We believe that Morgan Stanley (NYSE:MS) has the weakest position amongst large cap banks in the U.S. The Financial Select Sector SPDR (NYSEARCA:XLF) ETF is up 16% YTD while Morgan Stanley's share price has appreciated only 1% since the beginning of the year. The bank is trading at a significant discount to its book value. However, the bank's poor operating performance and its inability to gain a market share in the bonds trading business, reflects the opportunity that it is missing. We recommend investors to short Morgan Stanley with a 5% stop loss. The remaining investment thesis seeks to explore the reasons why we are bearish on the stock.
Operating as a global financial services organization, Morgan Stanley provides financial products to a variety of clients, including individuals, corporate and governments. For the purpose of reporting, the company is organized into the following three business segments: Institutional Securities, Global Wealth Management Group, and Asset Management. The bank relies mostly on its Institutional Securities and Global Wealth Management Group segments. Revenues from both these segments constitute 94% of the entire revenues of the bank, with Global Wealth Management Group's revenues alone constituting 47.5%. Revenues from the Asset Management segment constituted only 6.6% of the bank's total revenues generated during the second quarter of the current year.
For the purpose of disclosure, the bank has classified the geographical regions it operates in into the following three: Americas, Europe, and the last being Middle East, and Africa and Asia. Over 73% of 2Q2012 revenues came from Americas, followed by Europe at 14%, and the Middle East, and Africa and Asia at 12%, respectively.
Recent Quarter's Performance
On July 19, 2012, Morgan Stanley reported a weak operating performance for the second quarter of the current year. The bond trading business of the bank was largely to be blamed for this disappointing performance. The bank relies heavily on fee based income, from which MS derives most of its revenues. Net revenues for the bank decreased 25% to $7 billion when compared to revenues of the same quarter last year. Net revenues dropped largely due to a decrease in revenues accruing from investment banking, trading and a decrease in the interest income earned during the second quarter of the current year. A favorable impact of $350 million resulting from the bank's debt value adjustment (NYSE:DVA) was included in the turnover. Favorable impact from the DVA occurred due to changes in the fair value of the bank's debt.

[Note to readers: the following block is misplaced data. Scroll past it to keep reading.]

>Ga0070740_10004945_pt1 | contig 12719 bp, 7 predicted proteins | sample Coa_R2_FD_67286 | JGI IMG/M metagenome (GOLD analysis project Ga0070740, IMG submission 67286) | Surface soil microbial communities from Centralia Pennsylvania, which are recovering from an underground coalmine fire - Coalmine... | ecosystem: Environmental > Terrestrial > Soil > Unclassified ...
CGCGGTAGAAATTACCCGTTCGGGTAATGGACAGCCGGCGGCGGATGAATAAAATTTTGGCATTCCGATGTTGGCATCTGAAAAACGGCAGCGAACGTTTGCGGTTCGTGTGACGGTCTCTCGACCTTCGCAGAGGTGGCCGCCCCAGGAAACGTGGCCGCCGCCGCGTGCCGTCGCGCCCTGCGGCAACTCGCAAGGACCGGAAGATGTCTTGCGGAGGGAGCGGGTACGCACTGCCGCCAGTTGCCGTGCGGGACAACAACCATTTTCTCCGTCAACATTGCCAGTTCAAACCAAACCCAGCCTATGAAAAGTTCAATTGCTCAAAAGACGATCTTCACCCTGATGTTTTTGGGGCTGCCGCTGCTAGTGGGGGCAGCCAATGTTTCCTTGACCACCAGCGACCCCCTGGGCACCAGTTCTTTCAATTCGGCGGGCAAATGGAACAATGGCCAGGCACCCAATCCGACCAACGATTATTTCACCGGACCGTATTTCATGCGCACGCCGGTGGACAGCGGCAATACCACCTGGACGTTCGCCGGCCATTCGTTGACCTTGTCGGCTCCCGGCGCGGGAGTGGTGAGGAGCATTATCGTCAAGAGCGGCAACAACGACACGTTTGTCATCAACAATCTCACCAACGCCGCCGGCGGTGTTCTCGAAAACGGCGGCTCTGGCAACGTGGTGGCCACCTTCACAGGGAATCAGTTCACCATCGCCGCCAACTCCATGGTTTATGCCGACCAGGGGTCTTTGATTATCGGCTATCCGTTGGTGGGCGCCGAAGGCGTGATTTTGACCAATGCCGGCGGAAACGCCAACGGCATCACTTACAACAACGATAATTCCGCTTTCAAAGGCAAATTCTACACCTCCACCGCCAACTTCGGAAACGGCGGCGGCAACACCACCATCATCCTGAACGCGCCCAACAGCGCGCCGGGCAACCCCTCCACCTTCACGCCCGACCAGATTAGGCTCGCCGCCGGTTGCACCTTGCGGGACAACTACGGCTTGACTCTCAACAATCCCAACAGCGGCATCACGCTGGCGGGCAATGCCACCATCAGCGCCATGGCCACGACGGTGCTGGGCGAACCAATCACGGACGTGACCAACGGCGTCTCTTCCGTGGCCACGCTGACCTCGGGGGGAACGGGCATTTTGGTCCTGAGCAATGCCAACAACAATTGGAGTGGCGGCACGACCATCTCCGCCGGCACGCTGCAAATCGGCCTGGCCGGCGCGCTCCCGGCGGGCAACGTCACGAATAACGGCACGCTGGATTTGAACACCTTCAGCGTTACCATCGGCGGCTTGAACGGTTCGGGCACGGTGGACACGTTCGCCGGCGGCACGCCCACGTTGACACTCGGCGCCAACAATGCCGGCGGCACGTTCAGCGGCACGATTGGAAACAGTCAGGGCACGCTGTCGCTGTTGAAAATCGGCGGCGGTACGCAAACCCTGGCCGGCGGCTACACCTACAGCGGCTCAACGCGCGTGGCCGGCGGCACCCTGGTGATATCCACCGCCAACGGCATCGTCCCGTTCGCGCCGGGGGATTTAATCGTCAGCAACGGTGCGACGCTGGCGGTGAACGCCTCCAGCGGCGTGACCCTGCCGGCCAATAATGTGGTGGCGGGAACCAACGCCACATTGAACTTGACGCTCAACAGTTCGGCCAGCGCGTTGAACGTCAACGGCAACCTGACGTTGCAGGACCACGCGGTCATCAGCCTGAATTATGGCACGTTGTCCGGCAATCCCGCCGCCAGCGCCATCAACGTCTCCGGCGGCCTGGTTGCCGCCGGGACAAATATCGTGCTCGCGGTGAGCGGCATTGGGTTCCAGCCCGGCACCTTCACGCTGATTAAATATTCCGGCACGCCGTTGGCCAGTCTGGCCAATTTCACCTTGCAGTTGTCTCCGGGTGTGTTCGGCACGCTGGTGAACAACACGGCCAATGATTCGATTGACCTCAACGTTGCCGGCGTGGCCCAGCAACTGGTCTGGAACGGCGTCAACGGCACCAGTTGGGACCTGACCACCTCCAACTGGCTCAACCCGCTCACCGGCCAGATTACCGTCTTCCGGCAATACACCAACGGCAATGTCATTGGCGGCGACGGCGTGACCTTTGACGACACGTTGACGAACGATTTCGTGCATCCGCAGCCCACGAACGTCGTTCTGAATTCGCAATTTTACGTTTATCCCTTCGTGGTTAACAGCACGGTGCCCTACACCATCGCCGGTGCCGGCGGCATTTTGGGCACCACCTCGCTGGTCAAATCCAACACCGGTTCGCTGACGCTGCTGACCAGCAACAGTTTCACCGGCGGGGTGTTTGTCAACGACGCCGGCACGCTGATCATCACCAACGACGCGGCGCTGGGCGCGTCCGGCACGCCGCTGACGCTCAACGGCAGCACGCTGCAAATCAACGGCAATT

The bank was able to manage its expenses well during the past one year. Other non-interest expenses decreased 17% to reach $6.01 billion. The drop in expenses was largely attributed to a 21.4% decrease in compensation and benefits paid by the bank.
The bottom line of $750 million or $0.16 per share that the company earned was far below consensus expectations of $0.43 per share. The bank's bottom line missed analyst expectations by 62.8%. When compared to the net income of the previous year, the bottom line witnessed a significant drop of 47%.
Revenues of $3.2 billion from this segment were 37% below those of the same quarter last year. The drop in revenues of this segment was attributed to a 40% decrease in the revenues coming from investment banking. The segment's results were hit hard due to the weak overall activity in the U.S. capital markets. Revenues coming from advisory services and fixed income underwriting fell by one half and one third to $263 million and $621 million, respectively. The bank's bonds trading segment performed the worst during the second quarter of the current year. This is against an 11% gain in same business of Goldman Sachs (NYSE:GS). This reflects the bank's inability to grow one of its primarily businesses, in which its competitors gained a market share.
Global Wealth Management Group
With the integration of the Smith Barney operations, this segment has seen dramatic changes. Revenues of $3.31 billion from this segment decreased by a modest 4% compared to the prior year. The decrease in revenues was largely due to an 18% and 23% decrease in revenues accruing from the bank's Transactional and Trading activities, respectively. The segment's bottom line of $172 million witnessed a decline of 11% as compared to the linked quarter.
Turnover from this segment also witnessed a decline from $636 million a year ago to $456 million in the second quarter of the current year. The bank's Merchant Banking business and lower investment gain were the primary reasons for such a decline. The Asset Management segment contributed $14 million to the bank's net income, $11 million below its contributions in the previous quarter.
Capital and Liquidity Position
The bank maintains a Tier 1 capital ratio of 17.2%, as opposed to the 6% regulatory requirement. The bank's total capital ratio stands at 18.4% against the 10% regulatory requirement. Both the Tier 1 capital and the total capital ratios have improved since the beginning of the year by 100bps and 90bps, respectively. At the end of the second quarter, the book value of the bank was $31 per common share. The Tier 1 capital ratio and total capital ratio of Goldman Sachs are 15% and 18.1%, respectively.
Morgan Stanley's stock trades at a significant discount of 52% to its book value. As opposed to this, the stock of Goldman Sachs and JPMorgan (NYSE:JPM) trade at discounts of 25% and 23%. The forward P/E ratio for Morgan Stanley is 7.86 times. Compared to this, the P/E ratios of Goldman Sachs and JPMorgan are 8.5 times and 7 times.